A taste of Barber’s best

The Genius of James Barber: His Best Recipes

Harbour Publishing

171 pages, $26.95

I’ll admit it — I love cooking shows. I’m hooked on the food network; am an unabashed fan of Iron Chef; adore food challenge shows where competitors craft outlandish candy tower creations.

But there are just a few food personalities who host these shows that grind my gears (I won’t name names, but a certain female chef with a particular brash voice comes to mind). So when I spied The Genius of James Barber collection, a smile instantly appeared on my face. Ah, the Urban Peasant himself.

Originally from the UK, Barber called British Columbia home for over 50 years. Here, he became a food critic for the Vancouver Sun , which cultivated his love of writing and cooking. Subsequently, Barber went on to write 11 cookbooks and star in his own television show on CBC, The Urban Peasant . The TV show ran for 10 years, capturing the hearts of people across the country who embraced his easy, fun approach to cooking. He eventually retired to live on his farm in Cowichan Valley, on Vancouver Island, and passed away in late 2007 at the age of 84.

On its most basic level, The Genius of James Barber , is a wonderful collection of over 300 best recipes — everything from the simplistic Don’t Ask, Don’t Tell Quick Pasta , to the international flavours of Barber’s papaya butter for grilled fish.

But it’s also a loving tribute to a man who gave so much to the culinary world. The pages are riddled with mustard-coloured boxes, a combination of favourite excerpts from Barber’s coveted cookbooks, and fond stories about Barber from former friends and colleagues.

Angela Murrills, a fellow B.C.-based food writer, wrote a glowing preface for the tome, as well.

“Even more than making people laugh, James loved feeding them. At Expo 86, I watched him speedily make a dish of chicken wings and rice large enough to satisfy thirty. You could see the crowd’s thought bubble: ‘If he can do that, we can too.’ And they probably went home and did. For many years, he and his wife, Christina Burridge, hosted a Bastille Day party centred on le grand aioli and a lusty communal singing of ‘La Marseillaise.’ He may have called himself a peasant, but this was a man who lived the richest possible life.”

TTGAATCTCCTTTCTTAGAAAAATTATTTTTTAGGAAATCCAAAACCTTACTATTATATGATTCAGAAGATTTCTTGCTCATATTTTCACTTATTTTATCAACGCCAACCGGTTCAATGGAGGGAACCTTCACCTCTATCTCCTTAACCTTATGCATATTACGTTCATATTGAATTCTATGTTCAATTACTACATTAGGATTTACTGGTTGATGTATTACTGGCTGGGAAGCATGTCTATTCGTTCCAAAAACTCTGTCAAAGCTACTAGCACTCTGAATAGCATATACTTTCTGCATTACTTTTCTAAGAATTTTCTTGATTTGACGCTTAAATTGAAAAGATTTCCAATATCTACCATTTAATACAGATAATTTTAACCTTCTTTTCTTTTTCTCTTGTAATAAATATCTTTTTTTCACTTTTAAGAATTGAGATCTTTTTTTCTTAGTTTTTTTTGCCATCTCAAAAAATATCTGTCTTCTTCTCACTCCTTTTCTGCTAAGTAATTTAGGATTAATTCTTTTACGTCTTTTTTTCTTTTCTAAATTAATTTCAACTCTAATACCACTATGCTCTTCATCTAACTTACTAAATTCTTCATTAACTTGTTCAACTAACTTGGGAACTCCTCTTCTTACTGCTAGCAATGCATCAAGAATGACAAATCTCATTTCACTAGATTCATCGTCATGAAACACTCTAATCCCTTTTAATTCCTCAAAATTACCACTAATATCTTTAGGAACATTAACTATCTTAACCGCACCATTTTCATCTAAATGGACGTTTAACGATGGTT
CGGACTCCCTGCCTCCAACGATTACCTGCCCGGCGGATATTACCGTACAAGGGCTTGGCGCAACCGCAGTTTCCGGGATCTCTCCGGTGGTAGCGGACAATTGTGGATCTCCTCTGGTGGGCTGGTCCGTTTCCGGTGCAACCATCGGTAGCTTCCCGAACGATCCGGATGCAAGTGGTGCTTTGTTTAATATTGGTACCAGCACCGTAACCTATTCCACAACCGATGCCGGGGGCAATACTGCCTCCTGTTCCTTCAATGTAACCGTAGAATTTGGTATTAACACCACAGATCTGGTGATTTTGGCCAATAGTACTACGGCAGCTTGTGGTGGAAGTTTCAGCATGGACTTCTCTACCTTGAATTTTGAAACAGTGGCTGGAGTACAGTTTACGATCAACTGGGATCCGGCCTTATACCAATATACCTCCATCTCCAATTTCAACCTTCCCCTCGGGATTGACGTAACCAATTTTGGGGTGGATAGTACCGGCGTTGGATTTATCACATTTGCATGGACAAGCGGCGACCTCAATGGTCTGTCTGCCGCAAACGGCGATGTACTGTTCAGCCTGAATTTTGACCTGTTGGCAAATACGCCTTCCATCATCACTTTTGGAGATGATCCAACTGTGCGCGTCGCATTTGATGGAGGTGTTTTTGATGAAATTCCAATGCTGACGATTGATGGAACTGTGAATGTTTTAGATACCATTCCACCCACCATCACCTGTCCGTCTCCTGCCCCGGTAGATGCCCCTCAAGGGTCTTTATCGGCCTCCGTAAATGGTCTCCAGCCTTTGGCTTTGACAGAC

And Murrills wasn’t Barber’s only friend who wanted to lend two cents to this book. Other well-known contributors include Barbara-Jo McIntosh, a best-selling author, Vikram Vij, the owner and executive chef at Vancouver’s Vij restaurant, and Umberto Menghi, the owner of Whistler’s Il Caminetto di Umberto and Trattoria di Umberto.

Menghi’s recollection of Barber is as follows:

“Most people discovered James through his show, his passion for food inspiring them to take a chance in the kitchen. James was a warrior and a lover — not afraid of showing his creativity through his recipes and always sticking a finger in the soup. He relished the practical challenges as well as the sensuality of cooking. To me, James Barber embodied ‘amichevole e divertente’ — friendly and fun!”

Aside from their personal stories and memories of Barber, many also opted to submit their own recipes that evoke memories or have a connection to their former friend.

After perusing the pages of The Genius of James Barber (finding myself laughing at the stories about a virtual stranger all the while) I finally settled on a simple but satisfying dish to try my hand at — the mushroom, leek and potato soup.

Like almost all of Barber’s recipes, the ingredients are simple: bacon, onion, leek, potato, fresh mushrooms, salt pepper, water and nutmeg. I took a few liberties with the recipe (I had forgotten to buy bacon, and my dinner guest was vegetarian), so I dropped the meat altogether and opted to use a combination of milk and water, rather than just water. But since Barber himself stressed the importance of improvisation — “A lot of recipes are paint-by-numbers. This teaches you how to improvise” — I didn’t feel too bad about my slight tweaks.

And even with my revisions, I was impressed. Served with a generous hunk of fresh, buttered bread, the large, steaming bowl of soup was the perfect après ski meal.

I can’t wait to test out a few more of Barber’s coveted creations — layered tortilla pie may be the next culinary test on the horizon for me.


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